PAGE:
SLO County equal voter rights dispute headed to court

June 17, 2018

Tommy Gong

By KAREN VELIE

A dispute over equal voting rights has propelled San Luis Obispo County Clerk Recorder Tommy Gong into a legal battle with Supervisor Lynn Compton. On Monday morning, the county officials will appear in court to argue their positions. [Cal Coast Times]

Following the June 5 election, Gong discovered hundreds of ballots were either missing a signature or had a signature that did not match the voter signature on file. Gong then sent letters to both groups allowing them to correct the issues. At that time, Gong agreed to provide both groups until June 13 to validate their ballots.

However, on June 12, Gong decided to extend the deadline for those whose signatures did not match while he required voters who forgot to sign their ballots to abide by the June 13 deadline.

Stew Jenkins and Charles Bell, Compton’s attorneys, then asked Gong to abide by the date he previously gave voters with mismatched signatures to correct their ballots. Gong, however, said he had the authority to extend the deadline.

Jenkins and Bell then filed a lawsuit asking the court to order Gong to abide by the June 13 deadline because changing the deadline violated voters’ rights to equal protection under the law, and both the voters and Compton’s rights to due process.

Currently, the California Election Code requires clerk recorders to reject vote-by-mail ballots when the signatures do not match. The code does not provide for voters to correct their non-matching signatures

As a result, thousands of California voters have been disenfranchised.

Supervisor Lynn Compton

In an attempt to remedy the issue, in 2017, the ACLU filed a lawsuit arguing that the practice violates equal protection rights because it allows voters to correct missing signatures eight days after an election, while it does not give those with non-matching signatures the same right.

“Section 3019 violates equal protection because it treats signature-mismatch voters worse than it treats similarly situated voters,” the ACLU lawsuit states. “For one, under Section 3019(f), voters who fail to sign their envelopes altogether have until eight days after the election to cure their failure; if they do so, their votes will count. By failing to provide signature-mismatch voters this same opportunity to cure, Section 3019(c)(2) violates equal-protection guarantees.”

While a judge agreed with the ACLU, the decision has been appealed and placed on hold.

In a recent Tribune editorial, the paper’s editors accuse Compton of attempting to disenfranchise voters.

“Compton’s camp is essentially taking advantage of this window to disenfranchise voters — a case of one side opportunistically following the letter of the law, while trampling on its spirit,” according to the Tribune editorial board.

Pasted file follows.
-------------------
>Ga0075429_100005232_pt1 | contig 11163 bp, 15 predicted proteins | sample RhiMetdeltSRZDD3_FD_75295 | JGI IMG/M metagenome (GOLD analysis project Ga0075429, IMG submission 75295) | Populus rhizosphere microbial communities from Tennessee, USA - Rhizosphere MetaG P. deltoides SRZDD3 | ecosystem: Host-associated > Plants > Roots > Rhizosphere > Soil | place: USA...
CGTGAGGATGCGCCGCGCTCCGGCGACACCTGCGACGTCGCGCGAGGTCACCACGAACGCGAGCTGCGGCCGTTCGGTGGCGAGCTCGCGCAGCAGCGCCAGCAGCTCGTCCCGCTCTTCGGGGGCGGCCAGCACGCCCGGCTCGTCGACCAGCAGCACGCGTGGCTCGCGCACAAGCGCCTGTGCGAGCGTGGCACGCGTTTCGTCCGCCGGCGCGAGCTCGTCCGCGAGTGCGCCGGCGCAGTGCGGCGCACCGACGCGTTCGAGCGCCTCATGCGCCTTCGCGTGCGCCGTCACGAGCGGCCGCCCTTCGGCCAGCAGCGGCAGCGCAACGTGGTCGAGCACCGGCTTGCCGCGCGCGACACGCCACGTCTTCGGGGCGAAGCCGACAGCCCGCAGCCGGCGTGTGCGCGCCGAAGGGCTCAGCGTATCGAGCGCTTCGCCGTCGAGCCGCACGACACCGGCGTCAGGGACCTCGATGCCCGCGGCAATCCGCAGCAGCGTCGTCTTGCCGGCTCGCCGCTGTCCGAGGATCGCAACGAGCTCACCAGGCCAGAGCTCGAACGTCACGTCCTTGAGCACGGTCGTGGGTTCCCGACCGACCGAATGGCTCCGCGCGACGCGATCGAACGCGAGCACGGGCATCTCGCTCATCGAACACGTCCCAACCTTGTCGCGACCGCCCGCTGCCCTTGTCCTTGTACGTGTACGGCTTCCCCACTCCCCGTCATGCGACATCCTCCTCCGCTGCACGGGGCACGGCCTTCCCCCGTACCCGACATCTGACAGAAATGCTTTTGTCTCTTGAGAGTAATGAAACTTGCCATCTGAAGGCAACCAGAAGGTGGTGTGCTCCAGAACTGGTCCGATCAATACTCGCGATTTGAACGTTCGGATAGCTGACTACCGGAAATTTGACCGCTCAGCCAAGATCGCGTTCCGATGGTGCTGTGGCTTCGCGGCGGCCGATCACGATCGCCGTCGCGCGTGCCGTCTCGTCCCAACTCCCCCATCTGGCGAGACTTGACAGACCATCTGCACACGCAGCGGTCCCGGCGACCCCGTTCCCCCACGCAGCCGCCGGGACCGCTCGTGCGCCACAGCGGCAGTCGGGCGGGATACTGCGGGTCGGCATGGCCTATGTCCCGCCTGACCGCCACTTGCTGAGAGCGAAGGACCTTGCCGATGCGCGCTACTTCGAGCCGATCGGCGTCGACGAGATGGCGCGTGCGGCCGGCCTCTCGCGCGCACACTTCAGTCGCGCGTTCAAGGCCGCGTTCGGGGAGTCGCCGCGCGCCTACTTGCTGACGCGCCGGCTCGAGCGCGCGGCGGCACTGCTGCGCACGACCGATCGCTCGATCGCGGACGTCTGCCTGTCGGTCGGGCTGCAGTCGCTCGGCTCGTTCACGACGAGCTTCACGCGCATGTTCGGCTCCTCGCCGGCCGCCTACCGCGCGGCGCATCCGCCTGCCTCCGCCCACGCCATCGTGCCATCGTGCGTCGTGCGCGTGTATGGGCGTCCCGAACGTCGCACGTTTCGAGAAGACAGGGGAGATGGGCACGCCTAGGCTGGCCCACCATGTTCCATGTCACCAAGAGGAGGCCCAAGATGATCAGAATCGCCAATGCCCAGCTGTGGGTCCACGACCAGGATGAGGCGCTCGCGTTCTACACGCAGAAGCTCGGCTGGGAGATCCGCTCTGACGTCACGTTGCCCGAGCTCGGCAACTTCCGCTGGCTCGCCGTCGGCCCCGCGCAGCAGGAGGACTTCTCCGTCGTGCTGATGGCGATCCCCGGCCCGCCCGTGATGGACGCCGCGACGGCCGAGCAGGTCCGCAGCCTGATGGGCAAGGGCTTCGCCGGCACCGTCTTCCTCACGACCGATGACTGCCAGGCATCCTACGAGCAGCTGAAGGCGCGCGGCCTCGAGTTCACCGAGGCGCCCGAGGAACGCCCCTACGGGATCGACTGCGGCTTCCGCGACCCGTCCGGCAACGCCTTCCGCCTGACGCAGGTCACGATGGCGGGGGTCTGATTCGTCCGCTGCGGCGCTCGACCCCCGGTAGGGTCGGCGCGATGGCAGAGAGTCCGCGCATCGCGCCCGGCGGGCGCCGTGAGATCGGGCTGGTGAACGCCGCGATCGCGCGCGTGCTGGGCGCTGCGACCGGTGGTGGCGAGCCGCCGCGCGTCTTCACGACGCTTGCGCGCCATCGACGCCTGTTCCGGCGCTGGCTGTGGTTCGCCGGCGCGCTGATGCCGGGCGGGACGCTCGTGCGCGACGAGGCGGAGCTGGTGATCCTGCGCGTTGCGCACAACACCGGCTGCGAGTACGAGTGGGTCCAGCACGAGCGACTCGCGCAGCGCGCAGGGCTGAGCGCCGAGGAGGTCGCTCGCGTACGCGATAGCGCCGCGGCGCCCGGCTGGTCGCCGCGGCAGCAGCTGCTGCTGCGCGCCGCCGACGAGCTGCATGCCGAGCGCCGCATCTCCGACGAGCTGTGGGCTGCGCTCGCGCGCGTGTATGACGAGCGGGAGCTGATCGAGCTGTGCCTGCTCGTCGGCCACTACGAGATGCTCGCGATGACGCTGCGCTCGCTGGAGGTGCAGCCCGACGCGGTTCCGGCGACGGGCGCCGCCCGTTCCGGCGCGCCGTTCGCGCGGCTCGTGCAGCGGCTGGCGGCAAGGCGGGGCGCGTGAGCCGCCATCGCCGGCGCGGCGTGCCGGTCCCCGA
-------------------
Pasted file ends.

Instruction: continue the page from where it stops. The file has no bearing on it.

However, while Jenkins and Bell asked the court to provide voters with missing signatures and those with non-matching signatures an equal amount of time to correct their signatures, they did not ask Gong to automatically reject non-matching signature ballots as the Tribune suggested and as the law allows.







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5 Comments

  1. Mitch C says:

    I don’t understand the controversy. The law, while it may not be perfect, is the law and the administrator of any election does not have the authority to make up the rules as the election goes along. Can you imagine the chaos if a football referee made up the rules after the initial kickoff. Any and all rules (laws) need be settled before the contest begins, otherwise elections (and football games) would be called differently depending upon the will of the referee. The procedure to be followed in this case appears to be clear, if anyone (including the Tribune) feels the law unfair they need to address their concerns to the State Legislation who has the authority and responsibility to pass our laws.

    • shelworth says:

      Well, he had to do something! His guy was behind!!!

    • jimmy_me says:

      I always joke that it’s only against the law if you get caught. In this case, it’s only against the law, or any other rule, if some entity is going to provide meaningful enforcement. It happens with everyone in the position of power: sometimes it favors your side, sometimes it favor the other side. In the end, over time, the actions by our esteemed leaders and their lack of ethics and morals seems to balance out. Additionally, laws and rules limit options to those in power. As a result, they people who write the rules (the people in power), write them so they can conveniently be interpreted in creative manners. That allows them to use the rules against you but not follow the rules themselves.

  2. rukidding says:

    Wouldn’t it be amazing if the criminal justice system moved this quickly?

    • Jorge Estrada says:

      It used to be even quicker but we are now civilized and money provides the justice for those who can afford it. A speedy trial, why be in a hurry? ka ching.

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